Devotional Thought of the Day:
11† Imitate me, then, just as I imitate Christ.2 I praise you because you always remember me and follow the teachings that I have handed on to you. 1 Cor. 11:1-2 GNT
2 To Timothy, my true son in the faith: May God the Father and Christ Jesus our Lord give you grace, mercy, and peace. 1 Timothy 1:2 (TEV)
Thinking of the next Pope, he must be a man who, from the contemplation and adoration of Jesus Christ, helps the Church to go out to the existential peripheries which will help her to become a fruitful mother, revitalized by the “sweet and comforting joy of evangelizing.”
Nevertheless, they do not err only in that they have a self-selected cross, but also in that they exalt their suffering so highly and award themselves great merit, thereby blaspheming God because it is not a true but a stinking, self-selected suffering. We, however, say that we earn nothing from our suffering, and we do not display it in beautiful monstrances as they do. It is enough for us to know that it pleases God that we suffer, so that we are conformed to Christ, as I have said. Thus we see that those who boast and teach the most about suffering and the cross know the least about either the cross or Christ, because they make their own suffering meritorious. This is not what it is about, nor is one pressured or forced to suffer. If you do not want to do it for nothing and without any merit, then you can let it lie and so deny Christ. The way is at the door. If you do not wish to suffer, you simply need to know that you are not worthy of the court. So you can chose between the two, either to suffer or to deny Christ.
[The Curé of Ars] sought in every way, by his preaching and his powers of persuasion, to help his parishioners to rediscover the meaning and beauty of the sacrament of Penance, presenting it as an inherent demand of the Eucharistic presence. He thus created a ‘virtuous’ circle. By spending long hours in church before the tabernacle, he inspired the faithful to imitate him by coming to visit Jesus with the knowledge that their parish priest would be there, ready to listen and to offer forgiveness.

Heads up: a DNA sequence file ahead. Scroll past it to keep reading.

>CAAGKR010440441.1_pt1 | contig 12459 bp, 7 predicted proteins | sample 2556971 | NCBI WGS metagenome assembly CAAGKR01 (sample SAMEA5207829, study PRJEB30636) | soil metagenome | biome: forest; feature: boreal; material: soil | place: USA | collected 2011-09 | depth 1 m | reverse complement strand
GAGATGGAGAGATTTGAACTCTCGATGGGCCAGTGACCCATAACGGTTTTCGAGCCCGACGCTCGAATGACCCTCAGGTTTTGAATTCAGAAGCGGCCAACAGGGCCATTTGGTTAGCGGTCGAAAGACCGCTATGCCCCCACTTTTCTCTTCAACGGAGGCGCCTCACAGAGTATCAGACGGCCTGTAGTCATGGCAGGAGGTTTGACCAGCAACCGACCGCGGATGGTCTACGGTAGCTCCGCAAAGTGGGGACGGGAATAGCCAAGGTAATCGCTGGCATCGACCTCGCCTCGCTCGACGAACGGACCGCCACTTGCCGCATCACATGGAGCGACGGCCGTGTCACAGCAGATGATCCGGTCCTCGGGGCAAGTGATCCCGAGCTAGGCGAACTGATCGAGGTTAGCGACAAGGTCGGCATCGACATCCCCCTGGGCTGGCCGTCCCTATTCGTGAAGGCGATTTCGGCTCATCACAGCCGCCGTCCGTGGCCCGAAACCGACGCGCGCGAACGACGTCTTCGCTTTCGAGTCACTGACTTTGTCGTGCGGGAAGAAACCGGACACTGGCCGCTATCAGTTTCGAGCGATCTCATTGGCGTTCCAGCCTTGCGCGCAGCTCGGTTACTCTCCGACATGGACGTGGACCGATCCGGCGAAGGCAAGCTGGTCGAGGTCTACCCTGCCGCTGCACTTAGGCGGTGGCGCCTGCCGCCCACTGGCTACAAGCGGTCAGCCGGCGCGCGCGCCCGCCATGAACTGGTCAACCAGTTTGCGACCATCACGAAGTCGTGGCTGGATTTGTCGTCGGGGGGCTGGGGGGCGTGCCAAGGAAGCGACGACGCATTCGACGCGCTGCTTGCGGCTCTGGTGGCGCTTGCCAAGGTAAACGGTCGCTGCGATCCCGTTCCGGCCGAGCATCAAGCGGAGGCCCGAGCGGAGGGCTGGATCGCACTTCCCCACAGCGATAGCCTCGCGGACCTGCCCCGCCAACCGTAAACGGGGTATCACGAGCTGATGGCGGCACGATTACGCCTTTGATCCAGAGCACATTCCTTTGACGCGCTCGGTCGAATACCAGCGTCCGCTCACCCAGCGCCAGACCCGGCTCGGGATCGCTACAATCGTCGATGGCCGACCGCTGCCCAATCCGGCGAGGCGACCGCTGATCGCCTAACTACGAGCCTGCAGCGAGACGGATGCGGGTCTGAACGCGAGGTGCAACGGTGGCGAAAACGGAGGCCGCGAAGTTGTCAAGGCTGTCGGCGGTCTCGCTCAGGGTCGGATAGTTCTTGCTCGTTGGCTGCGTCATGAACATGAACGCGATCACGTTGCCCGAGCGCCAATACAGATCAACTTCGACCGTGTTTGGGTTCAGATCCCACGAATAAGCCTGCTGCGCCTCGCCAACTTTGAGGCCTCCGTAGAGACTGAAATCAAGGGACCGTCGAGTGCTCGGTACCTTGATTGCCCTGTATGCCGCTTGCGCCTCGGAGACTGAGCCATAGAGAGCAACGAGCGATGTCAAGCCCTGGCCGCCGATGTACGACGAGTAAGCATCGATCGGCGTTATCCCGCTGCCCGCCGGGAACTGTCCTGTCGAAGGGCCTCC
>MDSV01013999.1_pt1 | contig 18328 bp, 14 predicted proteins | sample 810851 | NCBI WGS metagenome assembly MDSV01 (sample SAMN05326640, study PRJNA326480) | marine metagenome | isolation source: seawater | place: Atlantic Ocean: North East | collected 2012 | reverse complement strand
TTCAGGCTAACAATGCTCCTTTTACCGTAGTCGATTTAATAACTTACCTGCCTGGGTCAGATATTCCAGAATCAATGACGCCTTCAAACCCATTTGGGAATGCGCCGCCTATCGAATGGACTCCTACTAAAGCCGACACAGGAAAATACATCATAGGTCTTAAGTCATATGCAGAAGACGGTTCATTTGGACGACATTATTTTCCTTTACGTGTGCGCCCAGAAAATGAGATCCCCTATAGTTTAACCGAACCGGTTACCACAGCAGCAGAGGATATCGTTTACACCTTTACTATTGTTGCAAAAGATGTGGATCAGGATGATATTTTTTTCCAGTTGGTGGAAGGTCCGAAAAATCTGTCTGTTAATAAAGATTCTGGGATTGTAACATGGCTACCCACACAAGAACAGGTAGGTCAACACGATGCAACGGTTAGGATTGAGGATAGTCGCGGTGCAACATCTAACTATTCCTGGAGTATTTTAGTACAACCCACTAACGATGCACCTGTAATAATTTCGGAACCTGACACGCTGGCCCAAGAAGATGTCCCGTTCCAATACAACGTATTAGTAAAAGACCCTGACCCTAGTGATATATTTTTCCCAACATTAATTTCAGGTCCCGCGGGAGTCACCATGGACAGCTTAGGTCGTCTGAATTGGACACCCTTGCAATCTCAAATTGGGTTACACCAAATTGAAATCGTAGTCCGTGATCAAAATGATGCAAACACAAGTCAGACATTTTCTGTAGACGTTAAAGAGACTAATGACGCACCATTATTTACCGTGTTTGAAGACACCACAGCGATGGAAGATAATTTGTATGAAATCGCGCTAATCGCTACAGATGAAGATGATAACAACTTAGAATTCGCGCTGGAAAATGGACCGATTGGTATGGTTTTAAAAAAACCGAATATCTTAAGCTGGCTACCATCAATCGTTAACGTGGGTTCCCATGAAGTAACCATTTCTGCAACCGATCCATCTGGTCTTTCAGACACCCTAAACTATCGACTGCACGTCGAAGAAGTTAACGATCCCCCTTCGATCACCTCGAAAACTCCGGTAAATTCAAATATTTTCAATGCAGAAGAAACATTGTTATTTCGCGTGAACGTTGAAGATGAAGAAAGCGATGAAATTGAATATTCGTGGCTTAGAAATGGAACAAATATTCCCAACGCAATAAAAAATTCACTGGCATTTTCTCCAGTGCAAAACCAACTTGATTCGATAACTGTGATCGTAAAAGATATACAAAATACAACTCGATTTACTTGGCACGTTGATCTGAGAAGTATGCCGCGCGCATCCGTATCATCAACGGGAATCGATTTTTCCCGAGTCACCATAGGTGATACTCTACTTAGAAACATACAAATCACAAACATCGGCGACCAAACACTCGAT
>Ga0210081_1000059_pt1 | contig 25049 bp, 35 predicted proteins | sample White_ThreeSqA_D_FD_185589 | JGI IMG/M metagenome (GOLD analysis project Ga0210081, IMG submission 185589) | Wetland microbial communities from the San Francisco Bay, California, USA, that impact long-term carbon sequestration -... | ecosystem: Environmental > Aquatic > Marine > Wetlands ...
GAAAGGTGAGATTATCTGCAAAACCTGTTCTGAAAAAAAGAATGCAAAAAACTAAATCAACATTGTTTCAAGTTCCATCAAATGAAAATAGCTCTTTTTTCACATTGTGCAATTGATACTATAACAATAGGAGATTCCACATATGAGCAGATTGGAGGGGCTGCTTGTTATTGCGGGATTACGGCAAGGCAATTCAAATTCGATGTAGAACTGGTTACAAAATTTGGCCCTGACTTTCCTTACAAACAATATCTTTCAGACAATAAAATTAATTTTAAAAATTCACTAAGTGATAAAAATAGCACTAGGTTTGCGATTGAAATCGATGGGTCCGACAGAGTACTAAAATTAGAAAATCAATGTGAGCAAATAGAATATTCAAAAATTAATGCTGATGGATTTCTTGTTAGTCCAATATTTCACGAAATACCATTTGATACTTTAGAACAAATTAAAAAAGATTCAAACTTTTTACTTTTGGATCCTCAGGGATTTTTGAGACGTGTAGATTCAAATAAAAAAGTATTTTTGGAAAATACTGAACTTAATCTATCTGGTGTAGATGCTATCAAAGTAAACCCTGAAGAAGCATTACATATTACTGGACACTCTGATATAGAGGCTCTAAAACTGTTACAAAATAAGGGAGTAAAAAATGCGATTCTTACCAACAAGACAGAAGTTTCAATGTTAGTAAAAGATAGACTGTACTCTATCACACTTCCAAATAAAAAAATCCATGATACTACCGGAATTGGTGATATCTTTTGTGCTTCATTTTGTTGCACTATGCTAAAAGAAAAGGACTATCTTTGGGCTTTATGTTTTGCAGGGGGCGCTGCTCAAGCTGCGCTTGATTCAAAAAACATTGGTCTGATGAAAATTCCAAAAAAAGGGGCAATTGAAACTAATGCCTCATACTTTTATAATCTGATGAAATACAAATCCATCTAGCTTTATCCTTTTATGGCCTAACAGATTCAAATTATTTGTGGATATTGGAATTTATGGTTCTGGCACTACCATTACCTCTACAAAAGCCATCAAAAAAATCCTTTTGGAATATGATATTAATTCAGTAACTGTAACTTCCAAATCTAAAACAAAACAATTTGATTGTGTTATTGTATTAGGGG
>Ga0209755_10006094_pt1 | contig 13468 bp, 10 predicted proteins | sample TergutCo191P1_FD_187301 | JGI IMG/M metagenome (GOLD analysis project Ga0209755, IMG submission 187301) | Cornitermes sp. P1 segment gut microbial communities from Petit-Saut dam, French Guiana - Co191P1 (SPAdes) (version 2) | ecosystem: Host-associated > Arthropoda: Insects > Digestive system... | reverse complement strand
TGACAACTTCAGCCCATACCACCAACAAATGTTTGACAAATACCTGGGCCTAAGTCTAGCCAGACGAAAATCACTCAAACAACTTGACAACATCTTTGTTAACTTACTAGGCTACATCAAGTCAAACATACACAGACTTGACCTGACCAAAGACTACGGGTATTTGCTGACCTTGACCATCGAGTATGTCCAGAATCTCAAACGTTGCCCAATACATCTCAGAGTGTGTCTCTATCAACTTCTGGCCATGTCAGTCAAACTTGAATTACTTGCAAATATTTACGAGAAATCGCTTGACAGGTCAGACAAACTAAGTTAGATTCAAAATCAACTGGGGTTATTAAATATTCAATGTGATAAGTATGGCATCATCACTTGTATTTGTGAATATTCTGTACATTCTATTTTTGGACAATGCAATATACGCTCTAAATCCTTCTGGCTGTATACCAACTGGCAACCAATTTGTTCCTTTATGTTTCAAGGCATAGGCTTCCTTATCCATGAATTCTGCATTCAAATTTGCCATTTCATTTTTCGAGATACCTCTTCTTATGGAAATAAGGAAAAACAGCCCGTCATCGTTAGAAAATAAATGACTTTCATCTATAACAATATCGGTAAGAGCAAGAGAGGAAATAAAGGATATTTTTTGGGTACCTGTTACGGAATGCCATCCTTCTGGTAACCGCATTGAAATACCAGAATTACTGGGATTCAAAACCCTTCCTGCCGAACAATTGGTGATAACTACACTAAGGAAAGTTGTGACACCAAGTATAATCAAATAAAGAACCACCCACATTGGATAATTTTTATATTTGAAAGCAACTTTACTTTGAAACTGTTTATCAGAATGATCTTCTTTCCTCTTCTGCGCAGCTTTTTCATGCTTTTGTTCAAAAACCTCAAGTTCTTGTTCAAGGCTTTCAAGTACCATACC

As I came across the quote from Pope Francis this morning, I was amazed. Written early in his role as Pope, he was already looking toward and praying for the man who would succeed him.
As I read that, I wondered about our own work, and who we would leave behind to do what we do. For some of us, that isn’t much to be concerned about, or so it seems. We don’t do much, keep a seat warm on Sunday morning, sometimes on Wednesday evenings, or at another Bible Study here or there. We might say a prayer, especially for our favorite sports team, or when someone we love is sick.
If we said, “imitate me as I imitate Christ,” the question needs to be asked. “What do we do?”
Well part of the mixu=ture for Luther would include the way we take up our cross, and what kind of cross is it? Is it one we boast in, the persecution created by our own indifference and antagonistic attitude toward the world? Or is it the cross that comes from the heart of Christ, a compassion for those who are broken and need the comfort we have received?
It is that cross, that hardship which we endure for the sake of the gospel, that is the cross we need to carry. It is in realizing that every part of our life that would crush us, defeat us, cause us to cry out, “why?” can be the cross that would benefit someone else, as they see God’s peace descend on us in the midst of our brokenness. There is a place to imitate us, in that place where God’s peace comforts us, not matter how broken we are.
It is the kind of thing Burke talks about, as he quotes Pope Benedict. The cure (as in curate – the pastor/caretaker of souls,) of Ars was said to have lived and slept in the sanctuary, so that he was always ready to care for the people who needed a listening ear, and a voice to comfort with mercy and forgiveness. He was there for his popel, and in doing so, his people realized that God was present for them as well.
As he spent time in the presence of God, his people began to be drawn into that presence , and they in turned drew others into His presence, the more they would draw others in their community into the presence of God as well,
This is the future of the church, this is its hope.
Its’ not found in the type of worship we do, or the dynamism of the pastor and those who lead. It’s not found in the management style and leadership vision and focus.
It is found, as the people of God learn to imitate their Lord, as they are drawn into His presence, as they are spiritually revived and nourished, and experiencing the love of God, they desire to explore it more, with those around them. It is in the believer saying to another believer, “imitate me as I imitate Jesus, and providing the hope thier spiritual kids need.
Lord Jesus, help us to care for those you entrusted to us, whether it be 2 or 20 or 200. Help our desire to dwell in Your presence grow, and then become their desire. AMEN!
This is our past, and our future.